Reasons for change
2.2 The student loan scheme is a major Crown asset and it is essential that it be well managed. Each year approximately 60,000 new borrowers join the scheme. The nominal value of loans totalled $9.573 billion in June 2008.
2.3 The existing student loan scheme is difficult to administer and potentially confusing to borrowers. This is largely because the systems are modelled on tax principles, which place an emphasis on absolute accuracy over simplicity. This stress on accuracy results in high compliance costs. For example, borrowers have to square-up their loan payments each year which often results in unforeseen debt, or little change in outcome compared with the time and resources invested by borrowers and Inland Revenue. The current rules carry with them the risk of significant late payment penalties, a deterrent which is essentially an income tax concept, and which is of questionable suitability in administering student loans.
2.4 The majority of borrowers are likely to be comfortable with the use of online services so there is scope to move from the current inefficient paper-based system to one which is primarily online. An electronic environment would improve the services available online which will give borrowers, especially those based overseas, greater access to information about their loans whenever it suits them. Expanding online services will also free up Inland Revenue resources to focus on proactive services and better support for borrowers.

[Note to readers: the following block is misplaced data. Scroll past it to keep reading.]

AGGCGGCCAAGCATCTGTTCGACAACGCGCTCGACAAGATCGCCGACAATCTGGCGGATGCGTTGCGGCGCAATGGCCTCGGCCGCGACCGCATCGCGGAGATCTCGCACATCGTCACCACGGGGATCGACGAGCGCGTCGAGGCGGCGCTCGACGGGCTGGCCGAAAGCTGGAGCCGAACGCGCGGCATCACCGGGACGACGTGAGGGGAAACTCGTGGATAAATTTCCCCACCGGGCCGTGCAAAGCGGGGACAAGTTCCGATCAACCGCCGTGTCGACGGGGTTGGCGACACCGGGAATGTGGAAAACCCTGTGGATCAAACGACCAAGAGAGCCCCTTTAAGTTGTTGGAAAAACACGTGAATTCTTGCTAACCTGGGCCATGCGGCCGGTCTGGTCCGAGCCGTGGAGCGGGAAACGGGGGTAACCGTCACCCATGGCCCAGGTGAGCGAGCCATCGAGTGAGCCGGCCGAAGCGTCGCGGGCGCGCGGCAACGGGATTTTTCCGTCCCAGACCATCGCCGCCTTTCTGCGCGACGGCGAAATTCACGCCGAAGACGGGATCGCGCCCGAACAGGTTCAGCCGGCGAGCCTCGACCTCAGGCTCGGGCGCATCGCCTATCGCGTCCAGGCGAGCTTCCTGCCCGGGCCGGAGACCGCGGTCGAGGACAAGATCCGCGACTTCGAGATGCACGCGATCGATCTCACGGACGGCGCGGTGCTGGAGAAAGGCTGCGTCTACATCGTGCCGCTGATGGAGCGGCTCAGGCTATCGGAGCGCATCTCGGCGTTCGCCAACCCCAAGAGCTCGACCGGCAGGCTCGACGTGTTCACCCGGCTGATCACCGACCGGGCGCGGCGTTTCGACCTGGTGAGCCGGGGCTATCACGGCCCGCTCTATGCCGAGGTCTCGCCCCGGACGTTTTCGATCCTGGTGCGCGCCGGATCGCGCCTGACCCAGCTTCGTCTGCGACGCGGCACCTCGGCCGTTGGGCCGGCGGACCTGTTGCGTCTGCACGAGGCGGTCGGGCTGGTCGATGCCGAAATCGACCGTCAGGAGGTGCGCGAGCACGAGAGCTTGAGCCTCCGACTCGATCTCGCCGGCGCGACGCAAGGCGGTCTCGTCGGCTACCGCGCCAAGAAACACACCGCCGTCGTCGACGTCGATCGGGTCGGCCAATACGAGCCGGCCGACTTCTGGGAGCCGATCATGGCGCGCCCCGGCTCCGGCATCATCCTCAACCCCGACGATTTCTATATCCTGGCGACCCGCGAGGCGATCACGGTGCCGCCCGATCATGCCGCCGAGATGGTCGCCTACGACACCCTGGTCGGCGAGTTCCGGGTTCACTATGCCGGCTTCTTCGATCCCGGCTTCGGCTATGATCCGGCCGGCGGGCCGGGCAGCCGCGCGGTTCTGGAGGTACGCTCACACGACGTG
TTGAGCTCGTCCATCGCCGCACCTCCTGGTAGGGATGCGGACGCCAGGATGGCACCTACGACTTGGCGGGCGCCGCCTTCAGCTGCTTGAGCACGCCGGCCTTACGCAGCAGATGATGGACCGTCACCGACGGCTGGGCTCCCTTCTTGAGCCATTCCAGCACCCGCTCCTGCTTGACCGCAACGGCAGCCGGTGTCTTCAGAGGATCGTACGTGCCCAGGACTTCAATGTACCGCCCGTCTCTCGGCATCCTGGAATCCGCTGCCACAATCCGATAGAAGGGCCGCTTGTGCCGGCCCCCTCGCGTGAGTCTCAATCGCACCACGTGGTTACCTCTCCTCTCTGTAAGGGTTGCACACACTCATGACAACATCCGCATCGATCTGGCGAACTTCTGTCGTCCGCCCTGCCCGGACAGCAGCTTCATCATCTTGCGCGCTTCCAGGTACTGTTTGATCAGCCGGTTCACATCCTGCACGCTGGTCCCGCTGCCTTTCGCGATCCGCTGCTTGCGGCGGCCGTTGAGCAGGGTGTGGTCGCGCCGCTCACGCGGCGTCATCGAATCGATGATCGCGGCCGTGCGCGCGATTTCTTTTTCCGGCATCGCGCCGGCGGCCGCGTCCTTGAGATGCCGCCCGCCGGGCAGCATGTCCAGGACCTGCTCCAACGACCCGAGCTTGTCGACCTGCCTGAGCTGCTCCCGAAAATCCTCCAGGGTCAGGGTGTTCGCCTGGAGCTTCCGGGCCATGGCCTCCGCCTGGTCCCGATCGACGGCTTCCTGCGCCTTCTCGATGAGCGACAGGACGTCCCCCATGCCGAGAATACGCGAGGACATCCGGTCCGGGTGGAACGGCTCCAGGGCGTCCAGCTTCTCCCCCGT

2.5 For borrowers, these ideas, if implemented, would improve services, reduce compliance costs and allow a high degree of self-management. Other benefits include protecting the value of the Crown’s asset, and enabling administrative resources to be used more effectively to focus on higher value activities.
2.6 However, the gains, which largely arise from moving employed borrowers to a pay-period based assessment, are likely to result in higher costs for some borrowers and some employers. For example, the pay-period assessment will mean that borrowers who work part of the year are likely to be paying more towards their loan during that time than under the current annual assessment system. Similarly, there will be some increase in compliance costs for non-compliant employers. For example, an employer will be contacted by Inland Revenue if he or she continues to make incorrect repayment deductions.